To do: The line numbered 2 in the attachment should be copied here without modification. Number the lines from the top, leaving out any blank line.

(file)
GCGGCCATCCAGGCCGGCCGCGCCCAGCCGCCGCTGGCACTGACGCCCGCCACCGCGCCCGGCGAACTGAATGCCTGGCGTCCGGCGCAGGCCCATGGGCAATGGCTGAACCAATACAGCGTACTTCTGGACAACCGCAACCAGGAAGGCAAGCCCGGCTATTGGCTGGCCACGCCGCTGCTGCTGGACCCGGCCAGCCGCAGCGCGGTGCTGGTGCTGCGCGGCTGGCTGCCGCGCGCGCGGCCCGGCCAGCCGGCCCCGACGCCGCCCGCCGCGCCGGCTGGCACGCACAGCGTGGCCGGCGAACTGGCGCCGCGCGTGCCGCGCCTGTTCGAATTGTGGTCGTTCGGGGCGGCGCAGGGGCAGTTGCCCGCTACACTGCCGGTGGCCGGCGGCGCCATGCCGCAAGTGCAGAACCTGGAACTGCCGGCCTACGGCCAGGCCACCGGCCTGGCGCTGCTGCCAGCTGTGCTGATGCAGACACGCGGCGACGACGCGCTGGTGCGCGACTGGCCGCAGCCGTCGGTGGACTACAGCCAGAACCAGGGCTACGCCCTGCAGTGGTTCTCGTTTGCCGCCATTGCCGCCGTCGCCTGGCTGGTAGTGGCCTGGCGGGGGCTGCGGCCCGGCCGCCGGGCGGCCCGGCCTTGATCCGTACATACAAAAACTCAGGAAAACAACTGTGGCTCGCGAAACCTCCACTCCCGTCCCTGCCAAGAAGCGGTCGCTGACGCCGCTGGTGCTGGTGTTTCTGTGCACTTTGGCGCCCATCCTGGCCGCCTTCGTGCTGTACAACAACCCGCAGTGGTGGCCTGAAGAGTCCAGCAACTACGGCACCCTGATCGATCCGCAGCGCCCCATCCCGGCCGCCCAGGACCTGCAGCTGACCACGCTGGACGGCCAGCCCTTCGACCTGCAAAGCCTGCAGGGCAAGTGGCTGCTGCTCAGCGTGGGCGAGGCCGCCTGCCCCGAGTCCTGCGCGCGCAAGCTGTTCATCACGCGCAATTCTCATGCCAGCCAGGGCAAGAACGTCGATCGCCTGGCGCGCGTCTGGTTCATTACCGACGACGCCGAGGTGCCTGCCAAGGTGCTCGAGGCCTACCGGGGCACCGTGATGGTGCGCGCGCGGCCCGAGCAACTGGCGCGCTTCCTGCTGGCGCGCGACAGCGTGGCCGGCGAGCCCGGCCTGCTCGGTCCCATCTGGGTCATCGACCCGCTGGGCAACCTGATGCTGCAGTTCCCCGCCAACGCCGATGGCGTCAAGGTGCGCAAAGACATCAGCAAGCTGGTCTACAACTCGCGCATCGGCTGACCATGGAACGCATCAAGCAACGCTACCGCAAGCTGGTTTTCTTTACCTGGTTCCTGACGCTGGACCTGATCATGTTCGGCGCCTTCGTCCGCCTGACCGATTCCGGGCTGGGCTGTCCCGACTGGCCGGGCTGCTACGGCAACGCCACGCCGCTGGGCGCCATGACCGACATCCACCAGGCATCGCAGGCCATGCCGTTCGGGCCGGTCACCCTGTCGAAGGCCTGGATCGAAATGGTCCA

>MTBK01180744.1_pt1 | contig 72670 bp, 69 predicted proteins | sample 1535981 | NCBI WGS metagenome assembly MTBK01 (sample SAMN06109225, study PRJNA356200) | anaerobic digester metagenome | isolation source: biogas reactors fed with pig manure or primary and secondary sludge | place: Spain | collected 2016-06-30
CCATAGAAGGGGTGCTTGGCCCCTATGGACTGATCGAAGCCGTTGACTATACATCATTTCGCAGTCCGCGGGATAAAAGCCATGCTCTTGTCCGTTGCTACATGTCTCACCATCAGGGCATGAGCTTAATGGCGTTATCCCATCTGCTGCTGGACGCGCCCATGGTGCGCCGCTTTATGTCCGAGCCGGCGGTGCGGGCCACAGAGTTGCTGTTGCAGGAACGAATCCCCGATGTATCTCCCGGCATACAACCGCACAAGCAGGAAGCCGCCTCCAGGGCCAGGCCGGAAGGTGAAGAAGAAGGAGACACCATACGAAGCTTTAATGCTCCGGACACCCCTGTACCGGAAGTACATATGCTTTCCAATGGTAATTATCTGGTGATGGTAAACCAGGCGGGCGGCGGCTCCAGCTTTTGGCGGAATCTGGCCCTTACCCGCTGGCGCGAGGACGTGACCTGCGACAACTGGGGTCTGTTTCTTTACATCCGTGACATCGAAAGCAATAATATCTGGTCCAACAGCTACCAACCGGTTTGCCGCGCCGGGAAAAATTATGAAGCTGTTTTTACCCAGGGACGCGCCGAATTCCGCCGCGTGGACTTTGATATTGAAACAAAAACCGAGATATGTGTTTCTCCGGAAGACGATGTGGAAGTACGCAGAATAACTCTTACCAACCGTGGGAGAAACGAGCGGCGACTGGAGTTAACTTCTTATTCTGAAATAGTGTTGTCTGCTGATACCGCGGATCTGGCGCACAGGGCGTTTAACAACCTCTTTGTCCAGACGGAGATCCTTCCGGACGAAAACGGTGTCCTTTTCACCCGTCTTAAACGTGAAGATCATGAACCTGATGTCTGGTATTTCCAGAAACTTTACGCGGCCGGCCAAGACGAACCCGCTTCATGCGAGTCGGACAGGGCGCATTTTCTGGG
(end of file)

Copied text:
>MTBK01180744.1_pt1 | contig 72670 bp, 69 predicted proteins | sample 1535981 | NCBI WGS metagenome assembly MTBK01 (sample SAMN06109225, study PRJNA356200) | anaerobic digester metagenome | isolation source: biogas reactors fed with pig manure or primary and secondary sludge | place: Spain | collected 2016-06-30